We appreciate the valuable commentary provided by Marcucci et al . in response to our recent article on perioperative statin therapy.1 

The data supporting the efficacy and relative safety of statin therapy in the nonsurgical population continues to increase.2Statin-induced myopathy most often accompanies chronic statin therapy in patients receiving multiple concurrent medications. The perioperative period, characteristically associated with acute administration of a multitude of medications and with hemodynamic perturbation, increases the potential for drug-drug interactions with statin therapy and for altered clearance of statins. Thus, Marcucci et al . rightly point out that concurrent medication administration in the perioperative period might alter statin plasma levels via  the hepatic cytochrome P450 system or other adverse drug-drug interactions, with an implication of either a reduced therapeutic effect3or increased risk of adverse effects.4,5 

However, despite the theoretical concern of Marcucci and colleagues, reported adverse effects associated with perioperative statin therapy are extremely rare.6We consider that the clinical relevance of these drug-drug interactions to be largely theoretical as, to the best of our knowledge, no large studies have reported considerably morbidity associated with continued statin therapy in the perioperative period, and is contrary to the unreferenced implication by Marcucci et al .

Marcucci et al ., however, reiterate a valuable point that should be considered in the daily practice of caring for the perioperative and critically ill patient—that of being aware of potential drug-drug interactions. Marcucci et al . provide a valuable reference against which to check the potential for drug interactions. This may also have increasing relevance in patients being exposed acutely to high-dose statin therapy—especially as we see increasing literature support a protective effect of statin therapy introduced acutely in the preoperative period.

Finally, in the absence of a large cohort reporting significant statin-associated morbidity, we feel confident that the current risk-benefit ratio strongly favors the continued administration of perioperative statins in patients who otherwise have no other contraindications to statin therapy because of their proven protective effects on adverse postoperative outcomes.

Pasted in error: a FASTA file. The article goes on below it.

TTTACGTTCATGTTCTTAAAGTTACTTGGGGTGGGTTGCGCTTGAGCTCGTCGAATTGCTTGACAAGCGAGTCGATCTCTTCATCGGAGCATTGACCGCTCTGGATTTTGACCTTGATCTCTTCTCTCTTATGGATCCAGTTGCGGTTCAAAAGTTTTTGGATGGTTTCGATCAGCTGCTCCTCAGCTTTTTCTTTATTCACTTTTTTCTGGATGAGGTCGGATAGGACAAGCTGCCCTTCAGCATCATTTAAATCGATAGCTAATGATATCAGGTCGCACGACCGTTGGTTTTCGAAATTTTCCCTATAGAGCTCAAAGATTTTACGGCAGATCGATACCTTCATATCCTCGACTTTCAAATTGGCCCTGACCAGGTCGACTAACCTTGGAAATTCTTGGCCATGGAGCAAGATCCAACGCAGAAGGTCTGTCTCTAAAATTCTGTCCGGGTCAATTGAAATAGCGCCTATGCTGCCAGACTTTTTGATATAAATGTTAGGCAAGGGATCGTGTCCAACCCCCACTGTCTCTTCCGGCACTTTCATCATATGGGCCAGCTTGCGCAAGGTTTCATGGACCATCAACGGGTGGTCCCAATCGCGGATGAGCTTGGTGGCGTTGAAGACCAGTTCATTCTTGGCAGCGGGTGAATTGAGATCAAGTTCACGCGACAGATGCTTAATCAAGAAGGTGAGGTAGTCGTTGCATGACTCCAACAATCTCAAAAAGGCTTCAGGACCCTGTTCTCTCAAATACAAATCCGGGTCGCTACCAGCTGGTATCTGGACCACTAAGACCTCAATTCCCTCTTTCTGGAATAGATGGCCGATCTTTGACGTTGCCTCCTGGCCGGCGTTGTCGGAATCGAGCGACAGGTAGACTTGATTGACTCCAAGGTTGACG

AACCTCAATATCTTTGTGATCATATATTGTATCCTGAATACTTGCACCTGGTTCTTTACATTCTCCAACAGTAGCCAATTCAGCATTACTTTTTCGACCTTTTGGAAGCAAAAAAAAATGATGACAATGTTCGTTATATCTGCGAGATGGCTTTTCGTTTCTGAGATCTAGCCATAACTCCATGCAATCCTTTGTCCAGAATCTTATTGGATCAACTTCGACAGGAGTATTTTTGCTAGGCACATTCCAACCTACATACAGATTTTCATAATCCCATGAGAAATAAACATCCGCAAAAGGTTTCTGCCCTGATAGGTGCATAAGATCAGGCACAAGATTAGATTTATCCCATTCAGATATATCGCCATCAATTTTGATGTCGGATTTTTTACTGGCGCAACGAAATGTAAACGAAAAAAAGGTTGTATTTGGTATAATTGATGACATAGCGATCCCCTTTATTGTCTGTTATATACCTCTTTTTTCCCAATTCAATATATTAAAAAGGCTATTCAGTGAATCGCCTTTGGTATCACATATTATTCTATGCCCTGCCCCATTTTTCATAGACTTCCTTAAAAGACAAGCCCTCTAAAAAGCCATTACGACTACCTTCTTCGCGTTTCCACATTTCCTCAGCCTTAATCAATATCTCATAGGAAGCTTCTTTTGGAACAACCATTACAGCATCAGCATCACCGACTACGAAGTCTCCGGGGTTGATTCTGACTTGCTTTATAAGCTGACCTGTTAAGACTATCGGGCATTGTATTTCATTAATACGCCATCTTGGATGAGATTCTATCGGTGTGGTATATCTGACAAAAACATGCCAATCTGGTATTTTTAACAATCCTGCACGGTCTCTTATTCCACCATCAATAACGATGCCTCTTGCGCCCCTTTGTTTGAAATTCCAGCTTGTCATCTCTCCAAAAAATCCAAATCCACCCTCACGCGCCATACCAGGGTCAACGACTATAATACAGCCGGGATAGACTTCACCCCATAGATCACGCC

*Groupe Hospitalier Pitié-Salpêtrière, Paris, France. yannick.le-manach@psl.ap-hop-paris.fr

Le Manach Y, Coriat P, Collard CD, Riedel B: Statin therapy within the perioperative period. Anesthesiology 2008; 108:1141–6
Ridker PM, Danielson E, Fonseca FA, Genest J, Gotto AM Jr, Kastelein JJ, Koenig W, Libby P, Lorenzatti AJ, MacFadyen JG, Nordestgaard BG, Shepherd J, Willerson JT, Glynn RJ: Rosuvastatin to prevent vascular events in men and women with elevated C-reactive protein. N Engl J Med 2008; 359:2195–207
Le Manach Y, Godet G, Coriat P, Martinon C, Bertrand M, Fleron MH, Riou B: The impact of postoperative discontinuation or continuation of chronic statin therapy on cardiac outcome after major vascular surgery. Anesth Analg 2007; 104:1326–33
Bellosta S, Paoletti R, Corsini A: Safety of statins: Focus on clinical pharmacokinetics and drug interactions. Circulation 2004; 109:III50–7
Thompson PD, Clarkson P, Karas RH: Statin-associated myopathy. JAMA 2003; 289:1681–90
Schouten O, Kertai MD, Bax JJ, Durazzo AE, Biagini E, Boersma E, van Waning VH, Lameris TW, van Sambeek MR, Poldermans D: Safety of perioperative statin use in high-risk patients undergoing major vascular surgery. Am J Cardiol 2005; 95:658–60